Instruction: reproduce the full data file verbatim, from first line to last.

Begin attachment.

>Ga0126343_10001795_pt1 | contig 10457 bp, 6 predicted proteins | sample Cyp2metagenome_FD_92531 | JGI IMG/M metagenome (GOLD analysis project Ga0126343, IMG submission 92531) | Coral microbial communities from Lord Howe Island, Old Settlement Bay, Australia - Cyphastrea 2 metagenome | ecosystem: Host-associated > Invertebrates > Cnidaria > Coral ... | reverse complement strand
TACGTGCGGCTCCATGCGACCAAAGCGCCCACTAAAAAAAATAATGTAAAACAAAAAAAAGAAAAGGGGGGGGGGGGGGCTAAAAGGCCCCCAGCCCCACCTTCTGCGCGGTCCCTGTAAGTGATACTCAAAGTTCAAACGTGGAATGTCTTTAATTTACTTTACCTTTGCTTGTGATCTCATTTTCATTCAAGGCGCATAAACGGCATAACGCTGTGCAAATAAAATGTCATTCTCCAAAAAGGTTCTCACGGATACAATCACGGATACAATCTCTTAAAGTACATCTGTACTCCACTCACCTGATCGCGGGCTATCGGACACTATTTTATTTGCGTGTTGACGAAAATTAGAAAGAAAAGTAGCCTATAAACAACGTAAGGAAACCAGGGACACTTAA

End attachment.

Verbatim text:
>Ga0126343_10001795_pt1 | contig 10457 bp, 6 predicted proteins | sample Cyp2metagenome_FD_92531 | JGI IMG/M metagenome (GOLD analysis project Ga0126343, IMG submission 92531) | Coral microbial communities from Lord Howe Island, Old Settlement Bay, Australia - Cyphastrea 2 metagenome | ecosystem: Host-associated > Invertebrates > Cnidaria > Coral ... | reverse complement strand
TACGTGCGGCTCCATGCGACCAAAGCGCCCACTAAAAAAAATAATGTAAAACAAAAAAAAGAAAAGGGGGGGGGGGGGGCTAAAAGGCCCCCAGCCCCACCTTCTGCGCGGTCCCTGTAAGTGATACTCAAAGTTCAAACGTGGAATGTCTTTAATTTACTTTACCTTTGCTTGTGATCTCATTTTCATTCAAGGCGCATAAACGGCATAACGCTGTGCAAATAAAATGTCATTCTCCAAAAAGGTTCTCACGGATACAATCACGGATACAATCTCTTAAAGTACATCTGTACTCCACTCACCTGATCGCGGGCTATCGGACACTATTTTATTTGCGTGTTGACGAAAATTAGAAAGAAAAGTAGCCTATAAACAACGTAAGGAAACCAGGGACACTTAA